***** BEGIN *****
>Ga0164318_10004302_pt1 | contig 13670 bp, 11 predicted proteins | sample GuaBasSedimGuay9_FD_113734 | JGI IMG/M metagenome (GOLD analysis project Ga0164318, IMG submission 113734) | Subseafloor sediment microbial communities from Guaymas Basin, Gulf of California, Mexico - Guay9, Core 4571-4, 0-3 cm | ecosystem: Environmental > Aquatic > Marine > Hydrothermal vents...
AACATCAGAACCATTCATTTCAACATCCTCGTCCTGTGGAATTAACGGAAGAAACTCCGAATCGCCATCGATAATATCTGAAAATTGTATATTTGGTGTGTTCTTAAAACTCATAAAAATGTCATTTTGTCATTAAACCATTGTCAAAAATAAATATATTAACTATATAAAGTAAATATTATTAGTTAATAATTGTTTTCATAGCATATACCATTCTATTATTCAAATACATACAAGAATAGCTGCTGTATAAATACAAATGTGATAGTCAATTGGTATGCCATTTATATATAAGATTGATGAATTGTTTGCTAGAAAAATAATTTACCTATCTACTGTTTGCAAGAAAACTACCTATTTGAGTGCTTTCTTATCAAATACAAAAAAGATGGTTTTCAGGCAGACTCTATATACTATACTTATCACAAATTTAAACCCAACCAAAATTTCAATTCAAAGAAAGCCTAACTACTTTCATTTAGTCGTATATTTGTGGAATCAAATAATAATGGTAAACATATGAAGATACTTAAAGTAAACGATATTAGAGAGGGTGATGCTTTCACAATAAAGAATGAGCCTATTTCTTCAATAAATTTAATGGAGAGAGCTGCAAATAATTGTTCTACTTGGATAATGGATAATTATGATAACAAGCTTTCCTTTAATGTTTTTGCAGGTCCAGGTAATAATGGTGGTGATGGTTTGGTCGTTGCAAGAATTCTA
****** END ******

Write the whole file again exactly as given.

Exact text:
>Ga0164318_10004302_pt1 | contig 13670 bp, 11 predicted proteins | sample GuaBasSedimGuay9_FD_113734 | JGI IMG/M metagenome (GOLD analysis project Ga0164318, IMG submission 113734) | Subseafloor sediment microbial communities from Guaymas Basin, Gulf of California, Mexico - Guay9, Core 4571-4, 0-3 cm | ecosystem: Environmental > Aquatic > Marine > Hydrothermal vents...
AACATCAGAACCATTCATTTCAACATCCTCGTCCTGTGGAATTAACGGAAGAAACTCCGAATCGCCATCGATAATATCTGAAAATTGTATATTTGGTGTGTTCTTAAAACTCATAAAAATGTCATTTTGTCATTAAACCATTGTCAAAAATAAATATATTAACTATATAAAGTAAATATTATTAGTTAATAATTGTTTTCATAGCATATACCATTCTATTATTCAAATACATACAAGAATAGCTGCTGTATAAATACAAATGTGATAGTCAATTGGTATGCCATTTATATATAAGATTGATGAATTGTTTGCTAGAAAAATAATTTACCTATCTACTGTTTGCAAGAAAACTACCTATTTGAGTGCTTTCTTATCAAATACAAAAAAGATGGTTTTCAGGCAGACTCTATATACTATACTTATCACAAATTTAAACCCAACCAAAATTTCAATTCAAAGAAAGCCTAACTACTTTCATTTAGTCGTATATTTGTGGAATCAAATAATAATGGTAAACATATGAAGATACTTAAAGTAAACGATATTAGAGAGGGTGATGCTTTCACAATAAAGAATGAGCCTATTTCTTCAATAAATTTAATGGAGAGAGCTGCAAATAATTGTTCTACTTGGATAATGGATAATTATGATAACAAGCTTTCCTTTAATGTTTTTGCAGGTCCAGGTAATAATGGTGGTGATGGTTTGGTCGTTGCAAGAATTCTA